Tonight I returned from a trip and I needed to copy about 234GB from one drive to another.
I canceled that copy about 94GB in, because I realized that I wanted updated hashes (see diglloydTools IntegrityChecker). File hashes are the only good way besides 'diff' to guarantee bit-for-bit identical files, and 'diff' doesn't work if the original files are not available, and takes longer—and my intent was to delete the files off the original drive once copied. With backups, the case is the same—one wants to check the integrity of the backup files, but without the originals that were backed-up.
In resuming the file copy after bringing hashes up to date, the macOS Finder volunteered to “continue the copy”. But what it did NOT do was to check whether any of the files it had already copied had changed-which they had, dozens of them.
Had I resumed the copy then deleted the files off the source drive (my intent all along), the changed files would not have been copied. I would then have deleted the original folder off the source drive. This is potential DATA LOSS and it is just one of many examples of recent issues with Apple quality control.
One could argue: “that user should have known that files were changed and it isn’t the fault of the macOS Finder to actually keep data loss from happening—the user is the problem, he should have realized it was his responsibility to not screw up and to not accept the 'continue' dialog”.
Alrighty then. This is NOT the only data loss Finder copy bug I have seen: I have seen it silently fail (no message or error of any kind) and then finish, apparently done, but with files and/or folders uncopied. Network copies are particularly susceptible to this, if the Finder doesn’t simply fail due to its own bugs (frequent). At least in that case an error dialog appears.
I expect macOS to protect my work, not offer to destroy it. In my view, these kinds of bugs in macOS Finder are not an accident. Rather, they are the result of longstanding quality control problems with Apple software, and now running rampant. I first called this back in 2013 as Apple Core Rot. That message is finally getting through to the “experts” who could not see an emperor with no clothes all these years. Five years to recognize the rot?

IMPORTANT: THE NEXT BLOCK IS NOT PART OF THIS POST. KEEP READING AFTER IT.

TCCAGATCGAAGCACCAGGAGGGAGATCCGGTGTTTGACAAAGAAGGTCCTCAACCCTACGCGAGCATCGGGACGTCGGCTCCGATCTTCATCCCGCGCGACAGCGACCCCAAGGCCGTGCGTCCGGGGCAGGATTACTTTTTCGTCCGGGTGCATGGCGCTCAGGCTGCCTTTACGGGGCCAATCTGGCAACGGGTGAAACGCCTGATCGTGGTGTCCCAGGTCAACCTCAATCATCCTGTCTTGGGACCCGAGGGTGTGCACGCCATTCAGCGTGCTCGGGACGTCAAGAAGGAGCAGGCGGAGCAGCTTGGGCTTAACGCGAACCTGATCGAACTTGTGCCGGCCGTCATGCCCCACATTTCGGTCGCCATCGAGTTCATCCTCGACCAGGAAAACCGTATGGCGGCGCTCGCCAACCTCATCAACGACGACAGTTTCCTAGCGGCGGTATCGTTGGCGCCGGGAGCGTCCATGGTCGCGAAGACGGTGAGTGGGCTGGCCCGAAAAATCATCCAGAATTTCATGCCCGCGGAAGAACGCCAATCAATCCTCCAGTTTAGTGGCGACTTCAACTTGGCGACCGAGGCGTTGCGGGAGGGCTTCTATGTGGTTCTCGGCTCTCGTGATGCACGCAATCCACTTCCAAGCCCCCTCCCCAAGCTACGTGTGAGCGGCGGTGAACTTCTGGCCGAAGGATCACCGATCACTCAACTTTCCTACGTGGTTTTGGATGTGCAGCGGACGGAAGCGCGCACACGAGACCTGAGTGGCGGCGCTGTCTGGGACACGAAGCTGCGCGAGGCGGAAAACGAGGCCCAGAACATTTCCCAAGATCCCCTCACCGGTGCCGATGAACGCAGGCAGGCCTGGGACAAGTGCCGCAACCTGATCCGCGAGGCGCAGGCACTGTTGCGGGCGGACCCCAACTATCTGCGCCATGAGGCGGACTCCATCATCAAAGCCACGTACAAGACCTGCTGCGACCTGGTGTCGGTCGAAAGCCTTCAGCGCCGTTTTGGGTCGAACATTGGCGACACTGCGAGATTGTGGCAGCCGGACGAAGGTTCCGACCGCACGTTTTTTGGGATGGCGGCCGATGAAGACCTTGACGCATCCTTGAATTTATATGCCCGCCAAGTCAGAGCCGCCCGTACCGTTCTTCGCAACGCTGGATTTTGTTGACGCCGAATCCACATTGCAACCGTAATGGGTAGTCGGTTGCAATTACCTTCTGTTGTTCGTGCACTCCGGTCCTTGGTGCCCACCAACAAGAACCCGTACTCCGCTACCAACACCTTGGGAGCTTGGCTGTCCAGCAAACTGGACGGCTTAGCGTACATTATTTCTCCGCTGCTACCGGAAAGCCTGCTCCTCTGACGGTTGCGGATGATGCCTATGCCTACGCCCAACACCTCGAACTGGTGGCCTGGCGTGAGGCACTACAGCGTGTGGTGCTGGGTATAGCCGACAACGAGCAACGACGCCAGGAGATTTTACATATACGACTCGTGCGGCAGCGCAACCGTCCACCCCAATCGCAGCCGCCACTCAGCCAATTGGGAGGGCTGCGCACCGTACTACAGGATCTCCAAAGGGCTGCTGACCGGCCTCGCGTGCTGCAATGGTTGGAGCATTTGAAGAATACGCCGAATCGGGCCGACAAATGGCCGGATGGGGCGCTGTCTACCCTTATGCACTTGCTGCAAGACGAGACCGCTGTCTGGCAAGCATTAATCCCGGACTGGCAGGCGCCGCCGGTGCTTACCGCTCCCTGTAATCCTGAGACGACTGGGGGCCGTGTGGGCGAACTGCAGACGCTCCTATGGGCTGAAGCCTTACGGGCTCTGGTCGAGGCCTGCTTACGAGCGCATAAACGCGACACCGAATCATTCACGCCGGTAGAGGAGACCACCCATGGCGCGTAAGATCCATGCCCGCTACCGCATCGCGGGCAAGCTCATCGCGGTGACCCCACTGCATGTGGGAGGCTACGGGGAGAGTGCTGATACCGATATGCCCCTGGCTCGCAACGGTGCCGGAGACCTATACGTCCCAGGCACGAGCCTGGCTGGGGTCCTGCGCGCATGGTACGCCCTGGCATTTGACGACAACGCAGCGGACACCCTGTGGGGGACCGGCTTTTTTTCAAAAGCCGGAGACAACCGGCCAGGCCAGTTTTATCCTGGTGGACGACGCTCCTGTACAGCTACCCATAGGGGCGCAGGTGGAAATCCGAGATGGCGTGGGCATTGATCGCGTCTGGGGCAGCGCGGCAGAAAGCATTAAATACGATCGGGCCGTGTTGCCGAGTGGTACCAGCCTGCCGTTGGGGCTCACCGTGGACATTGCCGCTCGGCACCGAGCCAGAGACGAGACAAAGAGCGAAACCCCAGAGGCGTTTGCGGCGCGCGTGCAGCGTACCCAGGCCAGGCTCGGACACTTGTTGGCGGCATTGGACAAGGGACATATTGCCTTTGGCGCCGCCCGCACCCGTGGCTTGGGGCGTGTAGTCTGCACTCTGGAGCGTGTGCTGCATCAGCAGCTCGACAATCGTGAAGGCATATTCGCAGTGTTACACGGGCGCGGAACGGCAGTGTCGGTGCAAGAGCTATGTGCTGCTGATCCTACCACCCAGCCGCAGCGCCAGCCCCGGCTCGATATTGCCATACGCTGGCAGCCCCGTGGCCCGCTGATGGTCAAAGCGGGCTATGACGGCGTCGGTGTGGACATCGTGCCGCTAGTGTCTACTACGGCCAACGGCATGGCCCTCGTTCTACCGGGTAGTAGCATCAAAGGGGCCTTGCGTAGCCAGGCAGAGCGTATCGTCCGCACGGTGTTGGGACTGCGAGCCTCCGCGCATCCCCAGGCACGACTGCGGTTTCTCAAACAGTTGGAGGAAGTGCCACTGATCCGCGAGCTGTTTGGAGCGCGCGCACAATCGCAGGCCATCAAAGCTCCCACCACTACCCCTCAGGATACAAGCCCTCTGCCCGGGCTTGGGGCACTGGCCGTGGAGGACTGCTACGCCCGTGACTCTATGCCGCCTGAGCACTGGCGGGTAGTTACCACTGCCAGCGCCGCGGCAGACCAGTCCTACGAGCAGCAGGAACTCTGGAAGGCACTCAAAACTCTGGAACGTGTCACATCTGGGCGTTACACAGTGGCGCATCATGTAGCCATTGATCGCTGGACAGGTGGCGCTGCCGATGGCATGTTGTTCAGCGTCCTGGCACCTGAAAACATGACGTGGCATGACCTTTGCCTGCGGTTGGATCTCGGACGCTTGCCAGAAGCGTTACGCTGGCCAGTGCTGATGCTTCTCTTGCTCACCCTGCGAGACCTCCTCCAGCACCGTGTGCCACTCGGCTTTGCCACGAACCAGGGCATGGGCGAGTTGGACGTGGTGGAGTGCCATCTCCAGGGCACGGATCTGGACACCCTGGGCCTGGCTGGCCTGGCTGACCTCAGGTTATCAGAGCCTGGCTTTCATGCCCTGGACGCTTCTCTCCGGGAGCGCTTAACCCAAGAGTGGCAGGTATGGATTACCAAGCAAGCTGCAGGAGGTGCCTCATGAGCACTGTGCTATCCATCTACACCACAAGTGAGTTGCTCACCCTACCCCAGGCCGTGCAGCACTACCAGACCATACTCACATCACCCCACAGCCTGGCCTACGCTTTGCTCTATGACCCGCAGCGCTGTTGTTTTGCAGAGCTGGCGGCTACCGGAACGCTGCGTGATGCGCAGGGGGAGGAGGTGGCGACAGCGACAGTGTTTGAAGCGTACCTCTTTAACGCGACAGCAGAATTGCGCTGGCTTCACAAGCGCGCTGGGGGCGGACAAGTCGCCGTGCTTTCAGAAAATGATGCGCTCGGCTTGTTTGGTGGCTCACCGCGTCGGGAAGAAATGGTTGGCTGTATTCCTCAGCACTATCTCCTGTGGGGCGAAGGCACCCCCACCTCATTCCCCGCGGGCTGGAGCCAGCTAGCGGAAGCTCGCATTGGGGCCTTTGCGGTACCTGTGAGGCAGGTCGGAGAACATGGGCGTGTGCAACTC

What I want to see is the next macOS do *nothing* to add new features, to focus solely on fixing bugs in every area of the system. Alas, I deem the odds of that to be about nil.
The problems pervade macOS and iOS and are accelerating in severity and frequency. In my view, it is irresponsibility driven by schedule. Being the CEO, Tim Cook bears the ultimate responsibility, so I am not cutting him any slack any longer: this has been going on for 5 years now, at least. He is the CEO, and the buck stops there. He ought to take software quality seriously, and hire or fire as needed until a positive trend is seen as well as to freeze macOS features until most of the outstanding bugs are fixed (including 100% of the data loss bugs).
Jonathan L writes:
A few years ago, I copied one drive to anther by dragging and dropping. This resulted in about 17,000 corrupted files. I now use Chronosync's verified copy for all data migration. I also have started using your diglloydTools IntegrityChecker as well.
MPG: can’t be too careful.